When the wind sweeps down from the north and the air temperature dips below 50 degrees, homo sapiens start to think about comfort foods to fuel up—mac and cheese, pot roast, potatoes and gravy and for those with a sweet tooth—bread pudding.
This centuries-old dessert has been made around the world using stale bread, milk/cream, eggs, a fat such as an oil or butter, sugar or other sweetenings and spices, such as cinnamon, nutmeg and vanilla. It was considered a good throw-together dessert using what was in any bakers pantry. But a recipe in the right hands when the stars align can create magic.
This simple, yet decadent dessert done right, has just enough sweet custard to make a moist pudding, that with a caramel whisky sauce, is hard to turn down at the table.
Locals and town visitors alike don’t have to look far for a good version, defined as a moist, creamy (but not eggy) interior and a crisp top crust. It can be found at the Harvest Table Restaurant and it comes with a twist. It is made from Hermann’s Battocletti Bakery’s yeast glazed donuts.
Harvest Table Co-owner Mary Brennell says she got the recipe when she took over the Cottage Restaurant in 2013.
Good cooks use Jewish egg-enriched challah bread for its rich flavor in their bread puddings and the same could be said for using a yeasty-flavored glazed doughnut. Also, the airy texture of a glazed donut traps moisture from the custard, once it is baked.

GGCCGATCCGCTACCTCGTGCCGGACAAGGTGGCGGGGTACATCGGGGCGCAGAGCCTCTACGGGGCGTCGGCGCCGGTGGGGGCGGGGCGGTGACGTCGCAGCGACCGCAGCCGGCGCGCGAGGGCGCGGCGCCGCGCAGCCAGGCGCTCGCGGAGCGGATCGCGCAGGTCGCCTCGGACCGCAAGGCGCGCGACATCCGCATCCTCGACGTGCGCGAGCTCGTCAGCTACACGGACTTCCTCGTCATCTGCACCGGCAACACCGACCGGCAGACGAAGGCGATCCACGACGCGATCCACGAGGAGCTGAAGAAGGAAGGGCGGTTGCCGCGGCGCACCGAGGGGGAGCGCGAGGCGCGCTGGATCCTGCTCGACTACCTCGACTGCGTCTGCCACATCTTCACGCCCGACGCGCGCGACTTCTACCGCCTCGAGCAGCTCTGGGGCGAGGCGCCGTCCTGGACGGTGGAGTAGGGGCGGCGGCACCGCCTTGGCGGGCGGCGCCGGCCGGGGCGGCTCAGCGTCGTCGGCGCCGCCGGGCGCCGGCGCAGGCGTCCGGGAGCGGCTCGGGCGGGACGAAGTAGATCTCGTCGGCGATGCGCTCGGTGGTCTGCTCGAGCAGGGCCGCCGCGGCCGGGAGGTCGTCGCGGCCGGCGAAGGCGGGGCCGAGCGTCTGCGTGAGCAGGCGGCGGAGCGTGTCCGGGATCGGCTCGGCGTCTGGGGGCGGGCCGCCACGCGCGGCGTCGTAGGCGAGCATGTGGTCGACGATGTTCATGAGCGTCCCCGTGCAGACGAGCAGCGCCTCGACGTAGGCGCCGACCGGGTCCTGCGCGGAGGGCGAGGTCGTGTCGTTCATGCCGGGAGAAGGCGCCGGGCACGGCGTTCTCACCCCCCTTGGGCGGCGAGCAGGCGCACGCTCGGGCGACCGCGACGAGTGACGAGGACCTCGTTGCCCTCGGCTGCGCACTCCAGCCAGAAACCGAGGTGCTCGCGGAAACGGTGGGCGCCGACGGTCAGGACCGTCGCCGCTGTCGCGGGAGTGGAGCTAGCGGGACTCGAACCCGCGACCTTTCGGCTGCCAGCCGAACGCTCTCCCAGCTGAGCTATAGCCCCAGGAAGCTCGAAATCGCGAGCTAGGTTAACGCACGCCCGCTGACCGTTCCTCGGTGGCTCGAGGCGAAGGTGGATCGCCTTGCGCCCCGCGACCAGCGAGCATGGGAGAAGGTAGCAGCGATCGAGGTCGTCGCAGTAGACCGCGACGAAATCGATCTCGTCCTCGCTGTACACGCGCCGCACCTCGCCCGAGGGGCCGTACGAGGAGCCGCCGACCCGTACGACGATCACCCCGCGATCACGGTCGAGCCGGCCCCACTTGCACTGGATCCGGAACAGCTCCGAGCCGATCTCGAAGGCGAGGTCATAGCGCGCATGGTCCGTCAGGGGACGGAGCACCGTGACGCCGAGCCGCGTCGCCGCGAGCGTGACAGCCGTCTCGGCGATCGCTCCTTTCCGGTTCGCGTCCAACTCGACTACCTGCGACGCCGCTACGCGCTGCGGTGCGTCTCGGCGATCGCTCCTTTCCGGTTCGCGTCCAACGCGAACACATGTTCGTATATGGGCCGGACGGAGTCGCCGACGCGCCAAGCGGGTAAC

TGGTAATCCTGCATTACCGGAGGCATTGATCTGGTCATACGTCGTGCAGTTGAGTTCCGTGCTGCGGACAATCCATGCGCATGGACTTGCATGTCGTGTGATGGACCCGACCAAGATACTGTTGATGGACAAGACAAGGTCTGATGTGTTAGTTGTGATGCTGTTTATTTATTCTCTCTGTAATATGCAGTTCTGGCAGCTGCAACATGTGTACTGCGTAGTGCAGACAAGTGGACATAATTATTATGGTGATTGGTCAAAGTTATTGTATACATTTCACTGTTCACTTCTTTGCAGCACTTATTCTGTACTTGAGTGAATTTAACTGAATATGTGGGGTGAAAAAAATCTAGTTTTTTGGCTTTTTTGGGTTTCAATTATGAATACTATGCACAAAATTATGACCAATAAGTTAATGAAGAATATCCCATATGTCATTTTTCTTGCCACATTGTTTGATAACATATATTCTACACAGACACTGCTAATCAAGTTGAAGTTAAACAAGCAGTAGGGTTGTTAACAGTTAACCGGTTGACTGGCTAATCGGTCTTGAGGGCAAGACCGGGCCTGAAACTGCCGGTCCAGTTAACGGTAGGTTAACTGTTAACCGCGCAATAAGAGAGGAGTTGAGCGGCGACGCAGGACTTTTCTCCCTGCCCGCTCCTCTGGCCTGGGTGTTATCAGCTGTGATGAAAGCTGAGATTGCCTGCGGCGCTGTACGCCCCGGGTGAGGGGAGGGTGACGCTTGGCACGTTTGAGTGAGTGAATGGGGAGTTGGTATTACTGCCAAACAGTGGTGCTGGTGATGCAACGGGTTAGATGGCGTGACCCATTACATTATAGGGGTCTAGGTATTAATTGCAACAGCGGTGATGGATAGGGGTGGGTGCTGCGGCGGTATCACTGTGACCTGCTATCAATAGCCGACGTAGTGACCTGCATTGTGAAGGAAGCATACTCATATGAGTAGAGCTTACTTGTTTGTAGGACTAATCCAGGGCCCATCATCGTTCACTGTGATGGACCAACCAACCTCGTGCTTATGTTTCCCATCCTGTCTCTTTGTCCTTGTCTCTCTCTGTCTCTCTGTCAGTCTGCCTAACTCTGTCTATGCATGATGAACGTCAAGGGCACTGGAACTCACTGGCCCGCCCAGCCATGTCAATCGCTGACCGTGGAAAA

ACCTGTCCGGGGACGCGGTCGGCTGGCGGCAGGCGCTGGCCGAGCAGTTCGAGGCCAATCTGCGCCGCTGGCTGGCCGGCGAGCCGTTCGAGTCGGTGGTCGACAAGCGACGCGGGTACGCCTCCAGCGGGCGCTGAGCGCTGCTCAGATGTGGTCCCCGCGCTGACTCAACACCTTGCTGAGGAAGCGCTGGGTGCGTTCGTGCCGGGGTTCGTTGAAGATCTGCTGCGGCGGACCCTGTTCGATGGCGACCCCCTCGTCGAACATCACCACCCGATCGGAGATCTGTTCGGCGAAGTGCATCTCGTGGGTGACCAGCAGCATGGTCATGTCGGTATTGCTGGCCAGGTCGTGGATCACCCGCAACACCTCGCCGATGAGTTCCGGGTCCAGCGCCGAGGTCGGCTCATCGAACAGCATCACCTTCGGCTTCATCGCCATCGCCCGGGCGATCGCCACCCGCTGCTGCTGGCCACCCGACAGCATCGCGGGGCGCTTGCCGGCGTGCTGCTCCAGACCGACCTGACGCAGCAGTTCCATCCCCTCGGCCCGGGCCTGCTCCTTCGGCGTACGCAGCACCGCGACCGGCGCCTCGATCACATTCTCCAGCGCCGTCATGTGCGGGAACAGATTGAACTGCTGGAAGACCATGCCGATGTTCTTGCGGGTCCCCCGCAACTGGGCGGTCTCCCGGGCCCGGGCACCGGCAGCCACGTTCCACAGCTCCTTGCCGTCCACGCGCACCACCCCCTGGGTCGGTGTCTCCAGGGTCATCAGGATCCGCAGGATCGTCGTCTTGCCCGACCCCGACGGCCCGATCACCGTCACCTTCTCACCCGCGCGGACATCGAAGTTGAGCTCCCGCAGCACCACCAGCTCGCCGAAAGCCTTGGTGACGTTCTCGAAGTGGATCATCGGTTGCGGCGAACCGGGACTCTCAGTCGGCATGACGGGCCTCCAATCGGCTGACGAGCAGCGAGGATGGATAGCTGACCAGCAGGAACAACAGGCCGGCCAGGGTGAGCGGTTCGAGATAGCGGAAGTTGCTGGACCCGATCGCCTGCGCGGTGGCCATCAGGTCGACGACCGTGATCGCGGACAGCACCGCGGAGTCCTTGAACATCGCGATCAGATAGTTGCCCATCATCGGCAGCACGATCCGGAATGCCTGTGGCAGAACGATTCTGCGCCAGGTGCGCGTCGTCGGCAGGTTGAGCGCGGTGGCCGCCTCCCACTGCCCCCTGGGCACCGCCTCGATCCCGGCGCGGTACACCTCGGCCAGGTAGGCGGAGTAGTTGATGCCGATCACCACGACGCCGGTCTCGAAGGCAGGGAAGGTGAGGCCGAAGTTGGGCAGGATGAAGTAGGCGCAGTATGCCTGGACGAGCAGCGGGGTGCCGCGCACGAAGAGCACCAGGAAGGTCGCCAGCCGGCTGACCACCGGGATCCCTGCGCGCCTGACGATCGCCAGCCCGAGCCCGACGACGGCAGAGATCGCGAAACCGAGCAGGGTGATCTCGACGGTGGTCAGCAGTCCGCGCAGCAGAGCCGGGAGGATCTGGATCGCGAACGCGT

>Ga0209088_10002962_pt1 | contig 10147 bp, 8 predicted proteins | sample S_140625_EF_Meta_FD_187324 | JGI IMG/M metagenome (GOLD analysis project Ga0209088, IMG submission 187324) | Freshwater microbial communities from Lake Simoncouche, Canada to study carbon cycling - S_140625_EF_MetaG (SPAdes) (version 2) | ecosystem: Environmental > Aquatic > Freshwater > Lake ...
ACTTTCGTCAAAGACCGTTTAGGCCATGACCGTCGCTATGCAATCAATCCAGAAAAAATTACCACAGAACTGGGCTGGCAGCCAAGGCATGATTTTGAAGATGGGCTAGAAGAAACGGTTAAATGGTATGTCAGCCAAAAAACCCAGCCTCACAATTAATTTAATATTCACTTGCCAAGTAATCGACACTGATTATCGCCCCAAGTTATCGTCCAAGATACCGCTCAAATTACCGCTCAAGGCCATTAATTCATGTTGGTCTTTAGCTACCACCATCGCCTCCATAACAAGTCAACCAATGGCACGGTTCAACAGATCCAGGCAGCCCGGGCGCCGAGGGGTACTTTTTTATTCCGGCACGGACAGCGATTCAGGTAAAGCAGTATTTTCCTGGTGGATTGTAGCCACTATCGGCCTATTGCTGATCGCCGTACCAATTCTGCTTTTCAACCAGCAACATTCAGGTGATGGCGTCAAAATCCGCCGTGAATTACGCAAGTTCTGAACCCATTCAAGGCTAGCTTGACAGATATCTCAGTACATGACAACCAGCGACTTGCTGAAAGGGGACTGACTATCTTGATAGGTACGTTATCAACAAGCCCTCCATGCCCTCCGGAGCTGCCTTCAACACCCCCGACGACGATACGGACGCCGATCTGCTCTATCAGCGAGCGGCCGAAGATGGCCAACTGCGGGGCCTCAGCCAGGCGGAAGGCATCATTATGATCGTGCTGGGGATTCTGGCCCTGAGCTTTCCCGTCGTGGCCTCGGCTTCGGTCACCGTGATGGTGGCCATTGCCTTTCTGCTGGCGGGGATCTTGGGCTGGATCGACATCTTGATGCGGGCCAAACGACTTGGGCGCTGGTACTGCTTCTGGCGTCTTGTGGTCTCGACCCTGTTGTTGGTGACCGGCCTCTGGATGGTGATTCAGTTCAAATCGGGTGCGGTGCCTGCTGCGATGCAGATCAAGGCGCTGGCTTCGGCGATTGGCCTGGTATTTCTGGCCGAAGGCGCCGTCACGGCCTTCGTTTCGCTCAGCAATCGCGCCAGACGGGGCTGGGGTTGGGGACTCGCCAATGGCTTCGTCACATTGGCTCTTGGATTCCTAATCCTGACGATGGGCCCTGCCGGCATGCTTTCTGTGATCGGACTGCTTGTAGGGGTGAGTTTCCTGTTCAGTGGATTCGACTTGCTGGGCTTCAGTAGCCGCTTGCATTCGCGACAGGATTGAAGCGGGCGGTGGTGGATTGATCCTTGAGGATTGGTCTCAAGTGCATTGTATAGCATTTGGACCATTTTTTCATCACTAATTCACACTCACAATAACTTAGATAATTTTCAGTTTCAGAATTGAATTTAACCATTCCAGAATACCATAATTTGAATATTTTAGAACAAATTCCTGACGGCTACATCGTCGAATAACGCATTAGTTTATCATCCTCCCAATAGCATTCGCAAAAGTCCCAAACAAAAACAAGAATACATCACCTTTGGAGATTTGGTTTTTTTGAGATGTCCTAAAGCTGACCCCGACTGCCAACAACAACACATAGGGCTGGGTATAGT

Those bread qualities may not be lost on Mary, but the savvy restauranteur also emphasizes the custard.
“People like custard in their pudding,” she says. “They’re looking for that moist, dense texture [of a good pudding] you get that with a quality custard.”
Home cooks can have problems achieving Mary’s benchmarks when it comes to custard. If it is not handled properly it can curdle or not set up properly. Adding another egg or two would help, but there is a danger giving the pudding an egg flavor.
Here’s a great chef’s tip from Cook’s Illustrated: The egg flavor comes from the sulfur compounds in egg whites. Get rid of the egg whites and just use the yolks. That will give you a rich, silky custard with no trace of egg-flavor.
Mary uses a caramel sauce on top of her bread pudding.
“It tends to lean more towards butterscotch because we use a brown sugar base rather than white sugar,” she added.
Let the cold winds blow. A serving (or two) of hearty bread pudding will put the glow back into cold bones.